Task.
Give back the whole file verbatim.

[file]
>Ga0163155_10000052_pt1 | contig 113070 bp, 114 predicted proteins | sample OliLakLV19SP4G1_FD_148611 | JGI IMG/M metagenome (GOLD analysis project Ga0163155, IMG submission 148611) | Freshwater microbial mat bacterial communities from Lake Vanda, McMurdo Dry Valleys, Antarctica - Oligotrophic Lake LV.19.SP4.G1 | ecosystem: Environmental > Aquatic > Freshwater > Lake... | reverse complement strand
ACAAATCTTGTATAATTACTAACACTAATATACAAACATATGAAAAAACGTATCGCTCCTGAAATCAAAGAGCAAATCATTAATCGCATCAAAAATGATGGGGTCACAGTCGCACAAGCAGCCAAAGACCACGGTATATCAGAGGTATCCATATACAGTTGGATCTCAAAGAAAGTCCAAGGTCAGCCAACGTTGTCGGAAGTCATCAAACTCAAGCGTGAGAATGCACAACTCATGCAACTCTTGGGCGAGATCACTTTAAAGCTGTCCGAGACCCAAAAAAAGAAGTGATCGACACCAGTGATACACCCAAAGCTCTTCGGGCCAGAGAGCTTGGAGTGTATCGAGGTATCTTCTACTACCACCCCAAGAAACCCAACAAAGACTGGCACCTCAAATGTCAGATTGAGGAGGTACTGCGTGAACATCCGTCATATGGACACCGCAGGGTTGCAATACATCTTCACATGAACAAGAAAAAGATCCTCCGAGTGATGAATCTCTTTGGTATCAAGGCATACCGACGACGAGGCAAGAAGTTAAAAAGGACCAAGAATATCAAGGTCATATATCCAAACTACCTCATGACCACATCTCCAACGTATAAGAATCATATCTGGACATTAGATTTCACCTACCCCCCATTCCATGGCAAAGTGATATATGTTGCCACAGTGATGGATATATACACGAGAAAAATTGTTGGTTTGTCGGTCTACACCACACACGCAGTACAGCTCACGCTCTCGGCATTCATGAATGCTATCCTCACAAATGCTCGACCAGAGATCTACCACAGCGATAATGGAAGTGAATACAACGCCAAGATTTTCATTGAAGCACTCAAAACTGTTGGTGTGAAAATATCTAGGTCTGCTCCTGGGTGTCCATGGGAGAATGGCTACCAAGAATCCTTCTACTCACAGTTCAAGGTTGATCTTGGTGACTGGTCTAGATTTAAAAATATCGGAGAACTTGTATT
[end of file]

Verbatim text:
>Ga0163155_10000052_pt1 | contig 113070 bp, 114 predicted proteins | sample OliLakLV19SP4G1_FD_148611 | JGI IMG/M metagenome (GOLD analysis project Ga0163155, IMG submission 148611) | Freshwater microbial mat bacterial communities from Lake Vanda, McMurdo Dry Valleys, Antarctica - Oligotrophic Lake LV.19.SP4.G1 | ecosystem: Environmental > Aquatic > Freshwater > Lake... | reverse complement strand
ACAAATCTTGTATAATTACTAACACTAATATACAAACATATGAAAAAACGTATCGCTCCTGAAATCAAAGAGCAAATCATTAATCGCATCAAAAATGATGGGGTCACAGTCGCACAAGCAGCCAAAGACCACGGTATATCAGAGGTATCCATATACAGTTGGATCTCAAAGAAAGTCCAAGGTCAGCCAACGTTGTCGGAAGTCATCAAACTCAAGCGTGAGAATGCACAACTCATGCAACTCTTGGGCGAGATCACTTTAAAGCTGTCCGAGACCCAAAAAAAGAAGTGATCGACACCAGTGATACACCCAAAGCTCTTCGGGCCAGAGAGCTTGGAGTGTATCGAGGTATCTTCTACTACCACCCCAAGAAACCCAACAAAGACTGGCACCTCAAATGTCAGATTGAGGAGGTACTGCGTGAACATCCGTCATATGGACACCGCAGGGTTGCAATACATCTTCACATGAACAAGAAAAAGATCCTCCGAGTGATGAATCTCTTTGGTATCAAGGCATACCGACGACGAGGCAAGAAGTTAAAAAGGACCAAGAATATCAAGGTCATATATCCAAACTACCTCATGACCACATCTCCAACGTATAAGAATCATATCTGGACATTAGATTTCACCTACCCCCCATTCCATGGCAAAGTGATATATGTTGCCACAGTGATGGATATATACACGAGAAAAATTGTTGGTTTGTCGGTCTACACCACACACGCAGTACAGCTCACGCTCTCGGCATTCATGAATGCTATCCTCACAAATGCTCGACCAGAGATCTACCACAGCGATAATGGAAGTGAATACAACGCCAAGATTTTCATTGAAGCACTCAAAACTGTTGGTGTGAAAATATCTAGGTCTGCTCCTGGGTGTCCATGGGAGAATGGCTACCAAGAATCCTTCTACTCACAGTTCAAGGTTGATCTTGGTGACTGGTCTAGATTTAAAAATATCGGAGAACTTGTATT